Thoughts while shoveling

snowontree

Snowmageddon. For those who got it worse than I did, I empathize. I recall very vividly the angst and agony of last winter.

Nature has a way of equalizing: 60 degrees Christmas Day 2015, 1-2 feet of snow a month later, depending on where you are.

Saturday I tweeted and updated on LinkedIn:

Snowing where you are? Not much to do but spend time online? DIG DEEP-recraft your profile to tell best “why you do what you do.”

While I shovel, I think.

I ponder how I can improve, why to stretch my services, how to better express it in my elevator pitch, my social media, especially LinkedIn, and why I can make a difference to my clients and prospects. How and why.

That’s (part of) what entrepreneurs have to do. If you don’t do it, no one else will.

I continually recraft my profile, though you may not see each iteration announced to all my connections and followers. I save the important announcements to distribute to you so as not to waste your time and become irrelevant for sharing too much “stuff”; the boy who cries wolf on social media is marginalized and thus ignored. We just tune the static mongers out.

Find your exercise, workout or other less cerebral effort and think deeply while you do it: improvement is physical, mental, emotional and social.

Where do you find the time and inspiration to better portray your values and offering?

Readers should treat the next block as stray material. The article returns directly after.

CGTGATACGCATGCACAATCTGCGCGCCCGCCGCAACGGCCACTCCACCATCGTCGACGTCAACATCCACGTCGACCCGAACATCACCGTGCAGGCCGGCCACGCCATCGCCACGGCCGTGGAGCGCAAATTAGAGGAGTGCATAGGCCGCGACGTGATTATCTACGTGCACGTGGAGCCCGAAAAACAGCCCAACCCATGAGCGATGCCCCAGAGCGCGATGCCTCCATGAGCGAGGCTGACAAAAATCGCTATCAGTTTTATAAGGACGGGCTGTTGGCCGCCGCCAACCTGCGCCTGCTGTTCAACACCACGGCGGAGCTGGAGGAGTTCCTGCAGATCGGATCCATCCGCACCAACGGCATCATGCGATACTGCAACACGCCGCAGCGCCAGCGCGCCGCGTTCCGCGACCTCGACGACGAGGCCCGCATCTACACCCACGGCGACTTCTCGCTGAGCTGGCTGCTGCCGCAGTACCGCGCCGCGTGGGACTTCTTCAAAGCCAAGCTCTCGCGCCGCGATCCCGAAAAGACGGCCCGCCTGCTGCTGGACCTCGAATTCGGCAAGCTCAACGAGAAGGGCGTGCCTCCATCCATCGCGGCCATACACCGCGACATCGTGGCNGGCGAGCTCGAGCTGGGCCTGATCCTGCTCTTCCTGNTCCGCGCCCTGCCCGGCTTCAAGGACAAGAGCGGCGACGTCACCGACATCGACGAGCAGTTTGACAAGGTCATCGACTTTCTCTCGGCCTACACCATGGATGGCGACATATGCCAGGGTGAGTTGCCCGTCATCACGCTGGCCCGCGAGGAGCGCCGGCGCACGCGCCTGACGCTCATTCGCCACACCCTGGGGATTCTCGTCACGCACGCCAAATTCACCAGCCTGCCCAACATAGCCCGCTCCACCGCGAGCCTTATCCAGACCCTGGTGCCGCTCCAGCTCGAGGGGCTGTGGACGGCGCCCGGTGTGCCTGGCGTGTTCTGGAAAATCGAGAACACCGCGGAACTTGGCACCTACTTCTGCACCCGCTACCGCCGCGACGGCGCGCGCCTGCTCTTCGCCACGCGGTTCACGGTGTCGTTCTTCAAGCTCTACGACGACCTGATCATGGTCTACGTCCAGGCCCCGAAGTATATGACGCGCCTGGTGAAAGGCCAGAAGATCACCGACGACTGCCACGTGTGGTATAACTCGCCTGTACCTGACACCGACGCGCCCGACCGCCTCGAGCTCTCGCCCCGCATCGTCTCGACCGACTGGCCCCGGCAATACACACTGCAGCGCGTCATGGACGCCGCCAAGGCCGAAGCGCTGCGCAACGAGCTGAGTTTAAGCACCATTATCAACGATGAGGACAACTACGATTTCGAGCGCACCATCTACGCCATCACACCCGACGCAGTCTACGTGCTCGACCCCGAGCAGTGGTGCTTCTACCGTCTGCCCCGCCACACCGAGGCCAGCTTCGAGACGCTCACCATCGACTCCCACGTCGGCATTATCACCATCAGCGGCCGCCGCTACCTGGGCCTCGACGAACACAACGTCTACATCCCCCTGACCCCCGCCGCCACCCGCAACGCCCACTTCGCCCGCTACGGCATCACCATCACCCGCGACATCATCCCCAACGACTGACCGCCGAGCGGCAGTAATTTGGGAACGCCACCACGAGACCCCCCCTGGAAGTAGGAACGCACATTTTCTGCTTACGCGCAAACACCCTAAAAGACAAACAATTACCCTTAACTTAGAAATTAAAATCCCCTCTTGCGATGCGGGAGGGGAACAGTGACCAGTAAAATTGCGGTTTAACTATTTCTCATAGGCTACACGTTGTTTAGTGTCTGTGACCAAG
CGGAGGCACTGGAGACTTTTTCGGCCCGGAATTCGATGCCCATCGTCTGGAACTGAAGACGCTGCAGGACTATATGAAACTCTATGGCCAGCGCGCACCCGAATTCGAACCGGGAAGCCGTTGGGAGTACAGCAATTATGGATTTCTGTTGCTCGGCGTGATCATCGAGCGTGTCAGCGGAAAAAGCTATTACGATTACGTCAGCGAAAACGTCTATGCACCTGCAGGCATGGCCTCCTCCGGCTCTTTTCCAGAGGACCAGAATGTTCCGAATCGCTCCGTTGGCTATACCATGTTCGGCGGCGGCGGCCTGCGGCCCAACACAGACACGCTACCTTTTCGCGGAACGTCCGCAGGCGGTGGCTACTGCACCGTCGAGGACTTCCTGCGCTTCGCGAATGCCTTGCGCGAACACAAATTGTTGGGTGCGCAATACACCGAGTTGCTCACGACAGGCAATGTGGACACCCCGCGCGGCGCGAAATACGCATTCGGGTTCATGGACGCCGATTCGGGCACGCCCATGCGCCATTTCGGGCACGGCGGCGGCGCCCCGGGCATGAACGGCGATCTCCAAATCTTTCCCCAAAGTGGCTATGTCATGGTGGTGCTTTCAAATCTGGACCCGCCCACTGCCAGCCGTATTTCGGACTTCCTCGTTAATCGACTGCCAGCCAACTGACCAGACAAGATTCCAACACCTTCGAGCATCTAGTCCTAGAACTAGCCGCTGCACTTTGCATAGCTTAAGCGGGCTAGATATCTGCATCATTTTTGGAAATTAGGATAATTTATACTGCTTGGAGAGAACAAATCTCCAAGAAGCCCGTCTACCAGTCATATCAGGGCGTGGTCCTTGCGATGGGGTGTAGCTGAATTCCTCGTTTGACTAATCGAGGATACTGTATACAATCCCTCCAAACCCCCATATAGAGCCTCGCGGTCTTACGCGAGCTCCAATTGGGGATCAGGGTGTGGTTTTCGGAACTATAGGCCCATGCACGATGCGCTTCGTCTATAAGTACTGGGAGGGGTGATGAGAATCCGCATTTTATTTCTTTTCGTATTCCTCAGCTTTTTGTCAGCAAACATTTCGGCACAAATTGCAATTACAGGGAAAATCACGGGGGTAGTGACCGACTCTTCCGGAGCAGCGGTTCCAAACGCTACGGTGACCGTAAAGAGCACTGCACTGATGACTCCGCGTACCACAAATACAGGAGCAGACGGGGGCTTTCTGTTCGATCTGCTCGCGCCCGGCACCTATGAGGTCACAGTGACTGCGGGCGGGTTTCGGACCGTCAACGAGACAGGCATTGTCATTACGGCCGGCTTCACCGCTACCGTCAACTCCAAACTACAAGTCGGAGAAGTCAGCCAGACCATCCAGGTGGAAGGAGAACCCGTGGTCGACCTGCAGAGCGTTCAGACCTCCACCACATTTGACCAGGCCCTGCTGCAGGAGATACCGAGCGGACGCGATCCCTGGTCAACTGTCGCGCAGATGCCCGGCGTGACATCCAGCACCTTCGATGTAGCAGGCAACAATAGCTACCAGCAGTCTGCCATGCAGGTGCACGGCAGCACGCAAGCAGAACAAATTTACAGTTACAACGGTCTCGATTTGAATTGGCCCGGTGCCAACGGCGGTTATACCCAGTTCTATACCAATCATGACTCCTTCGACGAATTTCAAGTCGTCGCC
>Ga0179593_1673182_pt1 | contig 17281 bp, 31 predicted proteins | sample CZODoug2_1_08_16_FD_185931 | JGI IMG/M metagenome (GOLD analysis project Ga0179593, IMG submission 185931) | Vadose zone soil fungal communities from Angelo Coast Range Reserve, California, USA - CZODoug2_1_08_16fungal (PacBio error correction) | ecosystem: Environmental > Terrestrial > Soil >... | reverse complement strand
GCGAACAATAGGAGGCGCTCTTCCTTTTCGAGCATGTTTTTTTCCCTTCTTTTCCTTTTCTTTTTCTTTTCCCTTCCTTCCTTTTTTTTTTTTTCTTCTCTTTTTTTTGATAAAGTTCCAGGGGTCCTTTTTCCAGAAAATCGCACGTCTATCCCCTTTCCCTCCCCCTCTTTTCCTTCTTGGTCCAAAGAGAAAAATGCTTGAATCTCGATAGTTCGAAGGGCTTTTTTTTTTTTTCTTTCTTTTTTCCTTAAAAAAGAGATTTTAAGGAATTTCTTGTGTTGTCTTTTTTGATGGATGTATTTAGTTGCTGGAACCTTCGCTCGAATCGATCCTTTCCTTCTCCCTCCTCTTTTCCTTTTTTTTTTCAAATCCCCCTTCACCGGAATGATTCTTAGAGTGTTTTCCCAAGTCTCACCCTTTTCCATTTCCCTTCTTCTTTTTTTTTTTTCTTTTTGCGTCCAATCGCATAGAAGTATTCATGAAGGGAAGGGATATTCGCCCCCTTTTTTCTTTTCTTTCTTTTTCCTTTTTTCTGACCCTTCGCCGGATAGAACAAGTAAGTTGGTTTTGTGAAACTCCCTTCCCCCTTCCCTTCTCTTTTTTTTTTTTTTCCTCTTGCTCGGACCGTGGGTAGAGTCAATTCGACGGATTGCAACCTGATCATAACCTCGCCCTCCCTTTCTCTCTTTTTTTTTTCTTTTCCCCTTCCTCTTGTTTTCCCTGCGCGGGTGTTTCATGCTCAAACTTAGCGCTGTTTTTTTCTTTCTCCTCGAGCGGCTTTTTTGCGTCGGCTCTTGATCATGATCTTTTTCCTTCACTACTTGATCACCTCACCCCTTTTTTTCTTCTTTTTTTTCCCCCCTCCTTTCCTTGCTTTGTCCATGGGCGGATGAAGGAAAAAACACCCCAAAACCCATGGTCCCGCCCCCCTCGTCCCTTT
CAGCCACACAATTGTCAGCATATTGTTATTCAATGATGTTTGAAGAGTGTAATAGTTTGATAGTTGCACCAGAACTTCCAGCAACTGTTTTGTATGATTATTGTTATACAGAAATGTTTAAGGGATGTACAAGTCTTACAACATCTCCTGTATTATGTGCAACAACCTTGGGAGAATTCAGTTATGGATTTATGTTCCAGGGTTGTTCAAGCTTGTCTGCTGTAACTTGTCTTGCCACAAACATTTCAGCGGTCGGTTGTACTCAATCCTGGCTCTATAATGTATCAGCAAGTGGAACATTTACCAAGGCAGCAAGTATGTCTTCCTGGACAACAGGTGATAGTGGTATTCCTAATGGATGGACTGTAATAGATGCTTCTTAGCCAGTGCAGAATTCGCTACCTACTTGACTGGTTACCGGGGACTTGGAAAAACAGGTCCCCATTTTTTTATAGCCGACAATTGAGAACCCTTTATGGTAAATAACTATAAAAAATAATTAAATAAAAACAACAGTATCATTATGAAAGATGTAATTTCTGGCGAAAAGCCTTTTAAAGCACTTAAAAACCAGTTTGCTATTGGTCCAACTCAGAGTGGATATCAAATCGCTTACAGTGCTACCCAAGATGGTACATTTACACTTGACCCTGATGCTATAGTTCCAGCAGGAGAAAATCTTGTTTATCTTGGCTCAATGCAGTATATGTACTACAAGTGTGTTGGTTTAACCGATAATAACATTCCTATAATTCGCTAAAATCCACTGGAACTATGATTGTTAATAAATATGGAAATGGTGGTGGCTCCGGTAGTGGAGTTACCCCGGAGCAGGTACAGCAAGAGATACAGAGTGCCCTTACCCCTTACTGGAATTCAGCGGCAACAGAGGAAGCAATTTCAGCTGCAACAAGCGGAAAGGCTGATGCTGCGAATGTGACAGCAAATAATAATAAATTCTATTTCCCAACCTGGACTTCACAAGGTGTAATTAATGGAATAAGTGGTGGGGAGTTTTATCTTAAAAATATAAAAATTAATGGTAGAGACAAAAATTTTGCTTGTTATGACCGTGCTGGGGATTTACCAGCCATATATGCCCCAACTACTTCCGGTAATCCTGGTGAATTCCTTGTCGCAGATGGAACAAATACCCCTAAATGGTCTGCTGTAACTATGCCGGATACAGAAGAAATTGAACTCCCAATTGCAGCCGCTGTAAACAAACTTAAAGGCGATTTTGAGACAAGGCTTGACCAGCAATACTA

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About connect2collaborate

LinkedIn coach and evangelist, having a great time pursuing my passion of connecting professionals so they can collaborate more!
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One Response to Thoughts while shoveling

  1. Corey Bearak says:

    The key point I read (and hopefully follow): never a waste of down-time to look at literally and just from recall) one’s on-line presence and ways to improve. And I so agree with the recommendation to not “broadcast” every improvement/ tinker/ update to one’s profile. At the same time, i find it great to have a smaller group that you share “considered changes” for input. It becomes another way to build relations. I maintain a circle of colleagues (friends and certain family members included) who I “employ” as voluntary focus group when I look at changes. Informal but regular contacts becomes nice ways to interact when you may not be able to see folks in person as much as desired.

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